Photoshop in METRO style 2: Filters

The comments on the previous post got met re-reading the existing documentation for METRO Style Apps. It appears the content of is quite different when you follow the HTML5/CSS/JS path from when you follow the C++/C#/VB/XAML path. Both are far from complete and one has more complete details on specific subjects than the other. For example, the part where controls are redesigned is much more complete in the XAML section, but the general UI guidelines is more complete in the HTML5 section…

Following new insights on how to design a UI for Photoshop in METRO style I set out on creating a few new screens. Naturally time constraints don’t help in investigating this interesting Style Exercise further. I would have liked to present more screens than these two, but decided to publish this result anyway to keep a conversation going.

The Filters Gallery is one of the most elaborate dialog boxes in Photoshop. It allows you to access all filters possible and determine specific settings for filters and judge the results in the dialog itself. Recreating a Metro Style version of this dialog seemed like an interesting challenge.

The idea was to try out On-Canvas controls. These are controls that are not tucked away in an app bar at the bottom of the screen or a controls area at the top of the screen. My issue with them is that they obscure the image that you are trying to edit. I think this doesn’t help in the image editing process. I decided on a Semantic Zoom as Reidar suggested in his comments. I also wanted to show the effect of a filter on the actual image on the screen.

The Filters Gallery screen show all filters in a specific group:

Click to show a full screen image…

It has no use showing these filter effects on the actual image beneath them, because some would only show the blue sky. No effect would be visible in most cases. I opted for a small version of the current image with the filter applied in a GridView, with the title of the filter below. The title of the group is at the top of the screen. Swiping left or right or using the arrows left and right allow you to show the other groups of filters.

The Filter Detail screens will show the filter applied to the image:

Click to show a full screen image…

Swiping would show the next filter in the group applied to the image. I’ve inversed the Overlay, this way the filter is applied to the visible part of the image and you can judge the effect of the filter correctly.

Three sliders (common to most filters in the Photoshop Filter Gallery) are show over the filtered image. They are minimalistic as they don’t show any value, but the effect of changing them should be visible immediately. An issue here is contrast: what if the image is white or black behind the Slider controls? The Check icon that is frequently used in Windows Phone and Windows 8 Metro Style apps is below the image to Apply the filter to the current image. To remove it, usually a similar Trashcan icon is used. But it is unclear as to where that icon would show up in this design.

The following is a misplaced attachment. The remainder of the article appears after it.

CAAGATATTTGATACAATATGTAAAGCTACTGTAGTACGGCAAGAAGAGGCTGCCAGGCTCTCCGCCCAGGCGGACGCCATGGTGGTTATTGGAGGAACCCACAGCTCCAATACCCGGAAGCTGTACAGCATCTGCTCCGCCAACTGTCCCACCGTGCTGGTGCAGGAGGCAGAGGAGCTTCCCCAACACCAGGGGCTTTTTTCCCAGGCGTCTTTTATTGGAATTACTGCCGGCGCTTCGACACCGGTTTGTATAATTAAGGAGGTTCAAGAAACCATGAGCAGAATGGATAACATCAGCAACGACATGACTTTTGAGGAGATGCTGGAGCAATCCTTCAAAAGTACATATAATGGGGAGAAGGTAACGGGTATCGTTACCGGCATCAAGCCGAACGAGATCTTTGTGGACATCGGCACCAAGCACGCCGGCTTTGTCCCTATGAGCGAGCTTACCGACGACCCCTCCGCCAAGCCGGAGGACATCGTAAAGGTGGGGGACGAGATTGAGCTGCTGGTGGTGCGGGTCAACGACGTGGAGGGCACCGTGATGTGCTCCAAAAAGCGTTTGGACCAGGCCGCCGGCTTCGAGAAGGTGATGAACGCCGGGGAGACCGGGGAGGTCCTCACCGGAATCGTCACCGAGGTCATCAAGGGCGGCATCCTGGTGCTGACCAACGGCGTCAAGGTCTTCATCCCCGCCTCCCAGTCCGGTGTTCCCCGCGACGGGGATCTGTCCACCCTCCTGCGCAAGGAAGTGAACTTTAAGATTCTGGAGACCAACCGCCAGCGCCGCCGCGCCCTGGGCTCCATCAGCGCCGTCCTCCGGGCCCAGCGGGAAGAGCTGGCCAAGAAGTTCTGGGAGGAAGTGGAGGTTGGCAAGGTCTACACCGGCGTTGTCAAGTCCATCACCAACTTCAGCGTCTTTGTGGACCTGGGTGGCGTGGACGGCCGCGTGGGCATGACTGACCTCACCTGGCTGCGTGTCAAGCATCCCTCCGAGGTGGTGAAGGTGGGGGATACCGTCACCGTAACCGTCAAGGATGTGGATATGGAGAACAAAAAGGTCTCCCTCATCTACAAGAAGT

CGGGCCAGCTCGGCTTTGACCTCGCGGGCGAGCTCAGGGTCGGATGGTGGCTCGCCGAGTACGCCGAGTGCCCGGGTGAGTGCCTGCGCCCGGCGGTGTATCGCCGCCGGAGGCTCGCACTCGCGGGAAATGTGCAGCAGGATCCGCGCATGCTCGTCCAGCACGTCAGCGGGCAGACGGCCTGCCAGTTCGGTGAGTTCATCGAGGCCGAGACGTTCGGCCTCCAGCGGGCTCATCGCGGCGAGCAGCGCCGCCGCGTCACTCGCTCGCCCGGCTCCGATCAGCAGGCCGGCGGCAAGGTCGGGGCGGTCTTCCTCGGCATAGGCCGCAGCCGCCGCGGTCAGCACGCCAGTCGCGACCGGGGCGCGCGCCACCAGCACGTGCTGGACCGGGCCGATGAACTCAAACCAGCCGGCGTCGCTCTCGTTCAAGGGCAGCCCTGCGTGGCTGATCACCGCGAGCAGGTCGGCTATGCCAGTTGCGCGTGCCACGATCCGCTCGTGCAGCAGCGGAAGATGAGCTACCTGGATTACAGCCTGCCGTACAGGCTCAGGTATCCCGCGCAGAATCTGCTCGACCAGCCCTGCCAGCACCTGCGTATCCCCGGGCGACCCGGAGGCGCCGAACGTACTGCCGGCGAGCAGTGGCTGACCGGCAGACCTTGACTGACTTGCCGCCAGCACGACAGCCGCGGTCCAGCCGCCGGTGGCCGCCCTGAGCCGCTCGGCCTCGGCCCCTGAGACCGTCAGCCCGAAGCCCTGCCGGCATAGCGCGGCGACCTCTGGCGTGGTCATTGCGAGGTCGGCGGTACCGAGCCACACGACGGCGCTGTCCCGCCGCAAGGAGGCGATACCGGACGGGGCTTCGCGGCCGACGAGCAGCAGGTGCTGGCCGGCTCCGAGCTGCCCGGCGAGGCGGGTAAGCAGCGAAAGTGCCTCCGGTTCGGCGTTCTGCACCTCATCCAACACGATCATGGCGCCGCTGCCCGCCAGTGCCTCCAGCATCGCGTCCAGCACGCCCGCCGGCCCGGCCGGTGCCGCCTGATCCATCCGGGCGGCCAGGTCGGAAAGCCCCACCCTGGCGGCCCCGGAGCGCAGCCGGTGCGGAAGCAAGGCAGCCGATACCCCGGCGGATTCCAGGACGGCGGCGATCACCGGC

I see how so-called On-Canvas controls can help in the design of Metro Style UI’s. In this case the image below the controls is important and should ideally be visible all the time. I like the way the filter effect is visible on the image right away and changing the setting would should the effect on the image at once. This comes closer to Direct Manipulation…



6 gedachtes over “Photoshop in METRO style 2: Filters

  1. Hi

    I have also been re-reading the documentation for metro-style Windows applications. Microsoft updates the documentation all the time, and it is getting pretty good now I think.

    Based on your ideas about filters, I made quite a few more sketches.


    Persistent state: When the user taps on the Photoshop tile on the Start Screen to launch the program, the program is just the way the user left it. All the files that were open, is still open etc. Open and close files etc. is done from the top app bar. This app bar does not change based on context, but always displays the tabs. The app bar here is identical to the one in Internet Explorer metro-style. The (+) icon brings up a full screen for new, open etc.

    The bottom app bar contains all the main commands. Only three of these are shown here, but there will be many.

    2) The user selects the App Filters bar, and the following dialog appears on the screen.

    The arrow at the top left is a back button, so the user can get out of the Filters dialog. This is the correct position for a back button, acc. the documentation. The back button allows the user to exit the Filters dialog without selecting a filter. Filters dialogue also saves the state, so it shows the filters last viewed by the user (here a group for “Pinned” filters).